Wednesday, December 15, 2010

Calcineurin inhibitor pharmacokinetics

Here are some interesting points on the pharmacokinetics of immunosuppressant drugs, taken from NephSAP in July 2010. It’s always to good to have an idea of how the body manages these drugs; this can sometimes help to predict potential side effects too.

- Oral absorption is erratic, ranging from 10-70%
- Mean bioavailability is around 30%
- Two-hour value correlates better with AUC than 12-hour trough
- Absorption can be affected by food, fat content of food and GI motility problems. Neoral is a microemulsion that was developed to try to overcome some of these issues – however, there is no proven increase in patient or graft survival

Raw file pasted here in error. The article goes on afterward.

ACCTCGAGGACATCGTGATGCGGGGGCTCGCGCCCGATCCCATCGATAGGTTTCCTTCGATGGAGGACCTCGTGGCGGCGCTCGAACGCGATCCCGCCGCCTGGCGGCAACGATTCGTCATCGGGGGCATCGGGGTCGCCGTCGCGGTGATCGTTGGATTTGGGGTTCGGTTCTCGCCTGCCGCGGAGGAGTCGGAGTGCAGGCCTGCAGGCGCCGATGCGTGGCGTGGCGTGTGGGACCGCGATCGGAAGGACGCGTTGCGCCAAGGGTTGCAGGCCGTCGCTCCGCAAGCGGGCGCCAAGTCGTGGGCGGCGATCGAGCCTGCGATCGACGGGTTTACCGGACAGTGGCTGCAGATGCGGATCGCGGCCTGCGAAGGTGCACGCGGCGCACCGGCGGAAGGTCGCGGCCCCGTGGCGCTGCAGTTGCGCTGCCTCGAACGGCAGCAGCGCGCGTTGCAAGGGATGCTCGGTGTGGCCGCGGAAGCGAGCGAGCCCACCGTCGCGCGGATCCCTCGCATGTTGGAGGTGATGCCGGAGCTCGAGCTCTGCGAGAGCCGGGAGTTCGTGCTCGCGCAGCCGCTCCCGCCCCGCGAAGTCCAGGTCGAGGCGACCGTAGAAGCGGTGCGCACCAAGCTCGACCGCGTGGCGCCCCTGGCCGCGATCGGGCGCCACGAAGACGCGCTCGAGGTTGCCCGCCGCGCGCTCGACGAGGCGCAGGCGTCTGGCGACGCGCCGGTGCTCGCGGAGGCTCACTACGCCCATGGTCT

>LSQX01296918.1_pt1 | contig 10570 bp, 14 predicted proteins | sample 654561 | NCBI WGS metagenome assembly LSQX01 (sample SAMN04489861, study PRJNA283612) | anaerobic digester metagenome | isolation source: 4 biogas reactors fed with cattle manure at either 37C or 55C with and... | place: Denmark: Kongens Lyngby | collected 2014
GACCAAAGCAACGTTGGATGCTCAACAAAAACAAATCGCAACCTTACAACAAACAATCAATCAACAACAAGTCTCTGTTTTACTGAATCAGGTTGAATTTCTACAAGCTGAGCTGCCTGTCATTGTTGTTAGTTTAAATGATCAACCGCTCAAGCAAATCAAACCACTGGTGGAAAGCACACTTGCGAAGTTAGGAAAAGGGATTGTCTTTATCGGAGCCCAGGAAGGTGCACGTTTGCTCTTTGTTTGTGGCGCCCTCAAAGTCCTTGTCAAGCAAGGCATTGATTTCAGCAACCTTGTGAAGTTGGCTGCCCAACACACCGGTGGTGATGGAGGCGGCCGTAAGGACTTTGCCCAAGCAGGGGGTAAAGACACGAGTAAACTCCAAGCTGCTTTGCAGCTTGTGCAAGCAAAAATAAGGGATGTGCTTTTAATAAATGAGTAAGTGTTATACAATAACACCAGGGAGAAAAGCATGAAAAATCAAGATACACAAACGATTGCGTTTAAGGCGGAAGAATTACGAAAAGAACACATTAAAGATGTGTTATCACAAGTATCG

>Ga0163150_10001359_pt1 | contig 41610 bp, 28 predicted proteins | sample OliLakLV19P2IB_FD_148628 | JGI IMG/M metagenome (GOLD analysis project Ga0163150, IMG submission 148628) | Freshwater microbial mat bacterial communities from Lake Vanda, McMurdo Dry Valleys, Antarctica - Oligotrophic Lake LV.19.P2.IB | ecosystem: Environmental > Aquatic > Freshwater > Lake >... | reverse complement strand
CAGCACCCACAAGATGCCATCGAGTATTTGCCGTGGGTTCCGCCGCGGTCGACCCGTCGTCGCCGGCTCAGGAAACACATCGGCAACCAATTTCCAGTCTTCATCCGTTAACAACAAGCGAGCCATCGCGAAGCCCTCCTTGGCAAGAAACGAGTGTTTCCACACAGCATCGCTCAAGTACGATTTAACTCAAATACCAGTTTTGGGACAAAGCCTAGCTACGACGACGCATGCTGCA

- Has a high volume of distribution (3.5-13L/Kg) and is highly tissue-bound
- Follows zero-order kinetics
- Metabolism is predominantly by the P450 CYP3A4 system; only 1% is excreted unchanged in urine
- CKD and dialysis do not affect metabolism
- To convert oral to intravenous, the conversion should be approximately one third of the daily oral dose and should not exceed 2mg/Kg/day

- Mean bioavailability is 20-25%
- It is highly protein bound, having a higher concentration in whole blood than plasma; therefore levels should preferably be monitored in whole blood
- Metabolized predominantly by CYP3A4 in the liver
- To convert oral to intravenous, the conversion should be approximately 15-20% of the daily oral dose
- Seems to cause less hypertension and less dyslipidaemia (but more diabetes) than Cyclosporin

No comments: